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  • New Constitution-making process - Index of articles


  • Devolution Part 2- Constitution Watch - Content Series 3/2010
    Veritas
    August 22, 2010

    Read Devolution Part 1

    In Part I of this discussion on devolution we outlined the provisions of the current constitution, as well as those of the Kariba Draft and the NCA draft constitution, which would devolve the central government’s powers to provinces and local authorities. We also discussed the advantages and disadvantages of devolution.

    In this Part we shall deal with some of the issues which must be settled before devolution of power can take place. It is not enough for the constitutional outreach exercise to conclude [if it does] that most people want devolution: the constitution-makers will have to tackle these issues if devolution of power is to become a reality in Zimbabwe.

    Issues to be Considered

    1. How many provinces should there be?

    This basic question is not easy to answer. The present Constitution is surprisingly ambiguous. In section 113 it defines the word “province” in such a way as to allow an Act of Parliament to fix the number and boundaries of provinces, while in section 34(1)(a) it suggests that (for electoral purposes at least) there should be 10 provinces. The Kariba Draft provides for 10 provinces whose boundaries are to be set out in an Act of Parliament, while the NCA draft constitution limits the number to five with their boundaries set out in a Schedule to the draft.

    Obviously, if real power is to be given to provinces their number must be stated clearly in the Constitution, particularly if some members of Parliament are to be elected on a provincial basis. There is probably no need for provincial boundaries to be fixed in the Constitution, so long as the central government is not able to change the boundaries at will - in other words, boundary changes should require the consent of the provinces concerned.

    2. Should the provinces form the basis of a federal structure?

    There is no clear dividing line between a unitary State which has devolved powers to provinces and local authorities, and a federal State composed of semi-autonomous provinces. The answer to this question therefore depends largely on the extent of the powers that are devolved to the provinces (which is the next question). It may be noted, however, that the South African constitution gives a nod to federalism by allowing the provincial legislatures to adopt their own constitutions.

    3. What functions should be devolved to provinces?

    The central government should obviously retain some functions, particularly those that affect the welfare of the country as a whole. These would include:

    • international relations and defence (though in the United States individual states have their own armed forces);
    • communications such as railways, national roads and telecommunications;
    • immigration and emigration;
    • taxation, in so far as it is imposed by the central government.

    But apart from those, the range of functions that can be devolved is limited only by the capacity of provincial and local authorities to exercise them and the willingness of central government to shed them. Education, for example, can be devolved to the provinces unless the central government wants to preserve national standards. Some functions can be shared: the provinces may be allowed to establish their own police forces, for instance, while the national police retain overall responsibility for enforcing the law. And there are some functions, such as town and country planning, which are most appropriately exercised at a local or provincial level.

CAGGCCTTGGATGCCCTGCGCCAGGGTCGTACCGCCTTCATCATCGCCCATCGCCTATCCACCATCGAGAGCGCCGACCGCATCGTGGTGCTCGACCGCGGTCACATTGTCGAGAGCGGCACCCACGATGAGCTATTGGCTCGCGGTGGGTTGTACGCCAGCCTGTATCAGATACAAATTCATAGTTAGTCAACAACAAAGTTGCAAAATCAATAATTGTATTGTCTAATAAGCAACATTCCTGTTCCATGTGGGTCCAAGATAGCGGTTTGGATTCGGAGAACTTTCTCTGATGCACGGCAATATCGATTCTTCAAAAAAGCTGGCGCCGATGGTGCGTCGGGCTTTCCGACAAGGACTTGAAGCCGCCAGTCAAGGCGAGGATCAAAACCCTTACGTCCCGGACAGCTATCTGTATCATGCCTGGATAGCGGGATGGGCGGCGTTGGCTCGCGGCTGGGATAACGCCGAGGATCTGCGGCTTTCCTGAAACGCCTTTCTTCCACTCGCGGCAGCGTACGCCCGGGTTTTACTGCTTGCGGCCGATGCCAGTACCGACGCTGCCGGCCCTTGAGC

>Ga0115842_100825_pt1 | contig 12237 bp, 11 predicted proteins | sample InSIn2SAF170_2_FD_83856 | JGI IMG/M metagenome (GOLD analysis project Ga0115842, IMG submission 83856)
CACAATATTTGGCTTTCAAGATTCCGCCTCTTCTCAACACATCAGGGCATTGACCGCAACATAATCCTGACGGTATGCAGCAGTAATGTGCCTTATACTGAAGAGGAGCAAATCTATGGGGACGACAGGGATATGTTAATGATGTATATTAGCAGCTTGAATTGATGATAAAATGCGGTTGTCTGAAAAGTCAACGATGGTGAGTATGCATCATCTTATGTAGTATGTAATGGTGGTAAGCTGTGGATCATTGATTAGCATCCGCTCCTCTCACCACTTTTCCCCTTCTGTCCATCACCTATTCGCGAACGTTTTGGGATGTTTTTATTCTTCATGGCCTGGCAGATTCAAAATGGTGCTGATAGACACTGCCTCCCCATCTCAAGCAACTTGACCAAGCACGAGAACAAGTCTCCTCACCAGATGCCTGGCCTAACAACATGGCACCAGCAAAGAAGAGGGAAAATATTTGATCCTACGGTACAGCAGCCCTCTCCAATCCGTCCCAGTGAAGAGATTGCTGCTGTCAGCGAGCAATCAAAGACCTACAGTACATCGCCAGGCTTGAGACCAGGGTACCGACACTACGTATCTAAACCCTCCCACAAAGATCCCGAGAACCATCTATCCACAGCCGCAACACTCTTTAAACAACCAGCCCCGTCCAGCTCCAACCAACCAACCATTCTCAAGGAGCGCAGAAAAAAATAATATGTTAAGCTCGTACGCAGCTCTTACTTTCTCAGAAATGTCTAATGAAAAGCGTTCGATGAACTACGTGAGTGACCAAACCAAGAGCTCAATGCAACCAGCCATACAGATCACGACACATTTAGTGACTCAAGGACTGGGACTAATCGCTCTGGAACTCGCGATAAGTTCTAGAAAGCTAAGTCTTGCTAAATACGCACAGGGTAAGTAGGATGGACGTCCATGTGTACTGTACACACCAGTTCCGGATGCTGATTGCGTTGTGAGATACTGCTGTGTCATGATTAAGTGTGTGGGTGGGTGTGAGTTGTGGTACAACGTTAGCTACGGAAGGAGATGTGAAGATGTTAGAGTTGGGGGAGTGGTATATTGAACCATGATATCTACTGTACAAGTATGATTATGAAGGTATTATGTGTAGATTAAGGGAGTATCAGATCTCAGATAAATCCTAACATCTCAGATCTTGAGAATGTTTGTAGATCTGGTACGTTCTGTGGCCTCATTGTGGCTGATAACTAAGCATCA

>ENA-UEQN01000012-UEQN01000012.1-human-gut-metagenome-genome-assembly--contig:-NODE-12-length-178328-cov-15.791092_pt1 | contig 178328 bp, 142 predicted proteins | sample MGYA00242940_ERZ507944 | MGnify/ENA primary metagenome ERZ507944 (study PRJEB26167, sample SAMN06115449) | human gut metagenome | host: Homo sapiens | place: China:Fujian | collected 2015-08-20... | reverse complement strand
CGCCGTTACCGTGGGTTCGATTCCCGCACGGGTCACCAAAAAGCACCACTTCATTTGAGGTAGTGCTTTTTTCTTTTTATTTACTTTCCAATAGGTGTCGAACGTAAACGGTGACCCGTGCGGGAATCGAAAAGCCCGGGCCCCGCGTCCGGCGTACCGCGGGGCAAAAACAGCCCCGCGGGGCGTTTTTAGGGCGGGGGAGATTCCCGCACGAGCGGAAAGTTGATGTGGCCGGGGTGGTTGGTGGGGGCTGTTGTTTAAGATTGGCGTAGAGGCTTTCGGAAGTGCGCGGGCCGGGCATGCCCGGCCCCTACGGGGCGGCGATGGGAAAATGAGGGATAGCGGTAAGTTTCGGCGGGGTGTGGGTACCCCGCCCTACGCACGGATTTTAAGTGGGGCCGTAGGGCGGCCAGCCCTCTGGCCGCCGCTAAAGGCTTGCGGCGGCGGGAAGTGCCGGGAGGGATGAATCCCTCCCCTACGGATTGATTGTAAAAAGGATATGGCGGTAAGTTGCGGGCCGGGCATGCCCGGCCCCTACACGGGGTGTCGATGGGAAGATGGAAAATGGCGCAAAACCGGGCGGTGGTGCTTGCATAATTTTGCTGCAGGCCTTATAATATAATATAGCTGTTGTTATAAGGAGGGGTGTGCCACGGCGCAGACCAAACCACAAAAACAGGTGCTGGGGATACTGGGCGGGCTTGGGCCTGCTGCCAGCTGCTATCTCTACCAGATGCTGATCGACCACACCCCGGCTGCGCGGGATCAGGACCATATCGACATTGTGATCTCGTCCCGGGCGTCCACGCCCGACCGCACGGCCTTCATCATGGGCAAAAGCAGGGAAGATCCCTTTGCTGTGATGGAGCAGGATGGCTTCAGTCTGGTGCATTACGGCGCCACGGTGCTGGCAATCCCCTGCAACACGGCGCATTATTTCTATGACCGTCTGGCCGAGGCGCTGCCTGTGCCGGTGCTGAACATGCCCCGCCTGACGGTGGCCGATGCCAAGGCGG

4. How far should provincial governments control resources in their provinces and receive the benefit of those resources?

    This problem is particularly acute in relation to mineral resources. Should provincial governments of Manicaland and Matabeleland, for example, have the right to allocate mineral rights over diamonds and coal, and to what extent should the people of those provinces benefit from the exploitation of “their” minerals? Neither question is easy to answer but there must be some equitable sharing of responsibilities and benefits if provincialisation is to work. It has to be remembered that while the diamonds and coal are situated in Manicaland and Matabeleland, those provinces are situated in Zimbabwe so Zimbabweans as a whole must obtain some benefit from them.

    The problem goes further than minerals and relates to all forms of revenue. Should a provincial government be allowed to retain taxes and duties raised within the province? The answer is probably not, if the taxes and duties are collected by the central government provided there is some form of equitable sharing of revenues between the central and provincial governments. It would not be fair, for example, for the province of Masvingo to retain all the customs duties collected at Beitbridge, particularly if the goods on which the duties are levied are destined for other provinces in Zimbabwe.

    So far as the new constitution is concerned, it probably cannot go further than the South African constitution (which is echoed in the NCA draft) by stating that an Act of the national parliament must provide for the equitable division of national revenue between the national, provincial and local spheres of government. In other words the new constitution should simply state that revenues must be shared equitably, and leave it to an Act of the central parliament, made in consultation with the provincial governments, to work out the details.

    5. What sources of revenue should provincial and local governments have?